The researchers will collect information on all the feasibility trial procedures to inform the design of a large trial to test the clinical and cost effectiveness of the online training.

______

Previous intervention:
This feasibility trial will be undertaken in a diverse range of general practices in the South of England and will involve approximately 10 GP practices, 20 primary care practitioners, and up to 180 patients.

Practices will be randomised, and practitioners in 5 of the GP practices will undertake the online training and those in the other 5 GP practices will continue normal practice. Those who continue normal practice will have access to the training after the feasibility study is completed. Two groups of patients will take part - one group who are consulting their practitioner for OA, and one group consulting their practitioner for any other condition.

Data collected for the feasibility study will include: video recordings of consultations with patients, patient-reported questionnaires, and practitioner-completed questionnaires. Video-recorded consultations before practitioners engage in training will form a baseline and a resource to use during the training. Video-recorded consultation after practitioners engage in training will form an outcome measure. Patients will be asked to complete questionnaires at three time points: before they consult with their practitioner, immediately after they consult with their practitioner, and again 2 weeks later. Patient-reported questionnaires ask them about their symptoms, quality of life, satisfaction and ability to cope with their illness. Practitioners and practice staff will be asked to participate in focus groups and/or telephone interviews. Patients will be asked to participate in telephone interviews. The focus groups and interviews will explore how participants found the feasibility study procedures (patients and practitioners) and the online training (practitioners only).

The researchers will collect information on all the feasibility trial procedures to inform the design of a large trial to test the clinical and cost effectiveness of the online training.

Intervention type

Other

Phase

Drug names

Primary outcome measure

1. Practice and Primary Care Practitioners (PCPs) recruitment will be recorded as number recruited as a function of number invited
2. PCP attrition rates will be recorded as number and reason for withdrawing from the study
3. Patient recruitment will be recorded as number approached and recruited per recruitment session.
4. Patient attrition rates will be recorded as number, proportion and reason for withdrawal (where possible) of consented patients.
5. Cluster randomisation and consent procedures will be assessed for feasibility
6. Practical and ethical procedures of video-recording consultations will be assessed for feasibility

Secondary outcome measures

Patient-reported clinical outcome measures:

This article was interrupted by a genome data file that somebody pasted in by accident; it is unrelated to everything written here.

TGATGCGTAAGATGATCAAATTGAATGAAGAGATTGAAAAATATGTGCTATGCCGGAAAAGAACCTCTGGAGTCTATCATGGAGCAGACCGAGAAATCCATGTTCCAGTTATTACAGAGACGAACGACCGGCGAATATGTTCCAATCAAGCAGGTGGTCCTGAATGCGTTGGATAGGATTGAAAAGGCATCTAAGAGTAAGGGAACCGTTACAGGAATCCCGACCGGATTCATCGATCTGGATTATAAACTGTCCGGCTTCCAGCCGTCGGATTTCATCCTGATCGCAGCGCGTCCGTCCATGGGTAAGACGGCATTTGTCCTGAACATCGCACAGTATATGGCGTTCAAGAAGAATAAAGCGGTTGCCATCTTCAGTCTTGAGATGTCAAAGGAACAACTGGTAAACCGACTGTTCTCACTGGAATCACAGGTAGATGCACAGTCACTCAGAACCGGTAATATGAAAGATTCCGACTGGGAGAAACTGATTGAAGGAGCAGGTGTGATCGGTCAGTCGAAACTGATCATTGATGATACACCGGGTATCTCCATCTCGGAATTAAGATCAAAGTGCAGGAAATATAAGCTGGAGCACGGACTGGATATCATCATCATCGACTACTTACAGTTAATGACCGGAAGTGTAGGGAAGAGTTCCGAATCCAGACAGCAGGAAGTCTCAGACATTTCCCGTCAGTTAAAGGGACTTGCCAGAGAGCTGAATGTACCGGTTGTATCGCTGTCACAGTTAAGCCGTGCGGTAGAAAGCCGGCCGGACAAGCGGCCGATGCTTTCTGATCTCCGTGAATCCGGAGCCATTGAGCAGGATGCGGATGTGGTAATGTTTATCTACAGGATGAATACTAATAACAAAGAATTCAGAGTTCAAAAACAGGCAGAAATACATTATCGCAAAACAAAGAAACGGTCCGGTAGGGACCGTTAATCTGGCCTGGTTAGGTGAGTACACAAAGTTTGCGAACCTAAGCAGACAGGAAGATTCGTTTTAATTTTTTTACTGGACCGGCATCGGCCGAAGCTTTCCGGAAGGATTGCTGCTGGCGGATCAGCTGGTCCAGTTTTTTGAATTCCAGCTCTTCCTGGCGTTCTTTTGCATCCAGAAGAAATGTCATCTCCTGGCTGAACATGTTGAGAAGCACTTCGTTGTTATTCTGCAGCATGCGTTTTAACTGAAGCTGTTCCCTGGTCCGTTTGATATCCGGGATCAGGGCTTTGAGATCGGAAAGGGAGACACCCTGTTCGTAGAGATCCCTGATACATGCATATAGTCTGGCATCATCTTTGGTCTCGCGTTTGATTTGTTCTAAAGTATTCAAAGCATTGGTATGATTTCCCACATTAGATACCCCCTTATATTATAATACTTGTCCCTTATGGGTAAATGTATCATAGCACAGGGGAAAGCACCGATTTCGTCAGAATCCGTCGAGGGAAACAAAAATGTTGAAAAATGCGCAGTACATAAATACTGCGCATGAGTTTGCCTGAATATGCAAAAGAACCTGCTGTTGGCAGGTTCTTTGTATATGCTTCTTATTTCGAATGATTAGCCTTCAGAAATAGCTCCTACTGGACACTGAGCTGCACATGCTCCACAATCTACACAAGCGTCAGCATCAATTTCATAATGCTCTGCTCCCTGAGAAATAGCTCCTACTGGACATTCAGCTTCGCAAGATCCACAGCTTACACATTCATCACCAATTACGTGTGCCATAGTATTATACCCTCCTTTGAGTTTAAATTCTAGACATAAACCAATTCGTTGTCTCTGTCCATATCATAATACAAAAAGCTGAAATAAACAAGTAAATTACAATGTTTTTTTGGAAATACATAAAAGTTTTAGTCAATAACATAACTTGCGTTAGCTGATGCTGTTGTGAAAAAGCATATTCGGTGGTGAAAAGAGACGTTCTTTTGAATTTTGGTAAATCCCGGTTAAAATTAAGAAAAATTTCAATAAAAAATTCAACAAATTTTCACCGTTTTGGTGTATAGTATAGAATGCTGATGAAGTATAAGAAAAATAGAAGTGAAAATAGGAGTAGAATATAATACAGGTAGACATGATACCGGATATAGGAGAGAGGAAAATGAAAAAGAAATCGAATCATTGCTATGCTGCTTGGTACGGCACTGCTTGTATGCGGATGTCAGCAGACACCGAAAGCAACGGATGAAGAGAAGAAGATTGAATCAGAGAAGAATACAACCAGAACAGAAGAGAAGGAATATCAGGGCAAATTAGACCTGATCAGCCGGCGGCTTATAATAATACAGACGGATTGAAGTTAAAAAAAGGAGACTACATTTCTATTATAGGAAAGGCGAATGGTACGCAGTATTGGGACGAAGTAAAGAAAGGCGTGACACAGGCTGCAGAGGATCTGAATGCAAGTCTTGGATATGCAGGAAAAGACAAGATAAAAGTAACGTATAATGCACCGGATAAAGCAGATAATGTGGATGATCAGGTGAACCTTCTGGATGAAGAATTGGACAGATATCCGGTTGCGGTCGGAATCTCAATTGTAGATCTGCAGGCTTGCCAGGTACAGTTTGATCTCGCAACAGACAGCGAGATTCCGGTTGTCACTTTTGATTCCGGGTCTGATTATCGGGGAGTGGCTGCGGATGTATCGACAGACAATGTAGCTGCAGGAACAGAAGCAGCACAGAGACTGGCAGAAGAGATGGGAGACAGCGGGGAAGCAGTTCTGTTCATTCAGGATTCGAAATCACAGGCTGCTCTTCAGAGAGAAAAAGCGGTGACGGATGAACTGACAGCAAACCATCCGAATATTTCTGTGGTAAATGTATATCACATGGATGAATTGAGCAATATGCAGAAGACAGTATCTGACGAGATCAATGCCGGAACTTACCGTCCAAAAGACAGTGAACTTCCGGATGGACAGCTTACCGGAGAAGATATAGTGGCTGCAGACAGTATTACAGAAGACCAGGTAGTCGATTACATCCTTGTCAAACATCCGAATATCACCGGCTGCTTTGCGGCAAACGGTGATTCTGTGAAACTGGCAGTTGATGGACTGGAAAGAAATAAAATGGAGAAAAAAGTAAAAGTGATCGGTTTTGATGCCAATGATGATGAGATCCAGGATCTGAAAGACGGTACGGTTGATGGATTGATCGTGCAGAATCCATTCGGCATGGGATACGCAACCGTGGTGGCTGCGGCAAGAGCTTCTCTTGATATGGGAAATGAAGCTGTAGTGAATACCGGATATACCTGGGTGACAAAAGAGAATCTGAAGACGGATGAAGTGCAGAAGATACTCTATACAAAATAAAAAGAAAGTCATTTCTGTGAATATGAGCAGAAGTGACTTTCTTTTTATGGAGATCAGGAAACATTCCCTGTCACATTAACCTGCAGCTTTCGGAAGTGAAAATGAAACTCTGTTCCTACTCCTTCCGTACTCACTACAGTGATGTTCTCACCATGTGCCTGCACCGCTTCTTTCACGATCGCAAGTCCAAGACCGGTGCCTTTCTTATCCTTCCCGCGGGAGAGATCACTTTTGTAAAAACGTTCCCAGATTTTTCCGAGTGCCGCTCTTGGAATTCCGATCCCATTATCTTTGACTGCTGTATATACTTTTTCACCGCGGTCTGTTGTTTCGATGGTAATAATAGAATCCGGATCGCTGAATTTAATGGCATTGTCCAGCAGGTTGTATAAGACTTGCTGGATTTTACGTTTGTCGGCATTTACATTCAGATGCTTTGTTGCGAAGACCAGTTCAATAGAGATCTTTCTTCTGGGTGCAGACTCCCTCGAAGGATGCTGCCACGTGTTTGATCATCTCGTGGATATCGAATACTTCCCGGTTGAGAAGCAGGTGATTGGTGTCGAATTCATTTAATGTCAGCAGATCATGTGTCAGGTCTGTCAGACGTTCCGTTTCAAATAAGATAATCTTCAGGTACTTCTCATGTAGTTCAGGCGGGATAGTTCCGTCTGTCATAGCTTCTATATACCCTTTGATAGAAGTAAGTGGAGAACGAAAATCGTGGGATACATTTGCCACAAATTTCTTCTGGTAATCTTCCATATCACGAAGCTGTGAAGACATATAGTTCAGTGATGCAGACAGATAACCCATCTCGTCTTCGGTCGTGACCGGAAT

1. Pain symptoms will be assessed though pain intensity, symptom change and symptom bothersomeness pre-consultation and after 2 weeks.
2. OA symptoms will be assessed using the short form of the Hip and Disability Osteoarthritis Score (HOOS-12) and the Knee Injury and Osteoarthritis Score (KOOS-12) pre-consultation and after 2 weeks.
3. Satisfaction with the consultation will be assessed using the Medical Interview Satisfaction Scale (MISS) for UK General practice immediately post consultation
4. Enablement will be measured using the Modified Patient Enablement Instrument (PEI) immediately post consultation and after 2 weeks.
5. Health-related quality of life will be assessed using the SF-12 immediately post consultation and after 2 weeks.
6. Well-being will be measured using the Short Warwick Edinburgh Wellbeing Scale immediately post consultation and after 2 weeks.
7. Pain medication will be assessed using the Bespoke Osteoarthritis Pain Medication Questionnaire after 2 weeks
8. Adverse events will be recorded using a bespoke adverse event form after 2 weeks.

Patient-reported process measures:
1. Perceptions of PCP empathy will be measured using the Consultation and Relational Empathy (CARE) questionnaire immediately post-consultation
2. Anxiety will be measured using the Hospital Anxiety and Depression Scale (HADS) immediately post-consultation
3. Perceptions of PCP response expectancies will be measured using a bespoke measure immediately post-consultation
4. Response expectancies will be measured using the Expectancy subscale of the CEQ and the Treatment Expectation Questionnaire (TEX-Q) immediately post-consultation
5. Treatment credibility will be assessed using the Credibility subscale of the CEQ immediately post-consultation

PCP reported process measures:
1. Self-efficacy for conveying empathy & optimism will be assessed using bespoke self-efficacy scales after completing the intervention.
2. Outcome expectancy for conveying empathy & optimism will be assessed using bespoke outcome expectancy scales
3. Intentions to convey empathy & optimism will be assessed using bespoke intentions scales

Directly assess process measures:
1. PCP empathy behaviours will be assessed by the researchers using the filmed consultations
2. PCP positive response expectancy statements will be assessed by the researchers using the filmed consultations
3. PCP intervention usage will be assessed by the researchers using intervention usage data from Lifeguide platform

Overall trial start date

02/12/2019

Overall trial end date

31/03/2021

Reason abandoned (if study stopped)

Eligibility

Participant inclusion criteria

Current inclusion criteria as of 01/06/2020:
PRACTICES:
Primary care practices within Wessex CRN.

PRACTITIONERS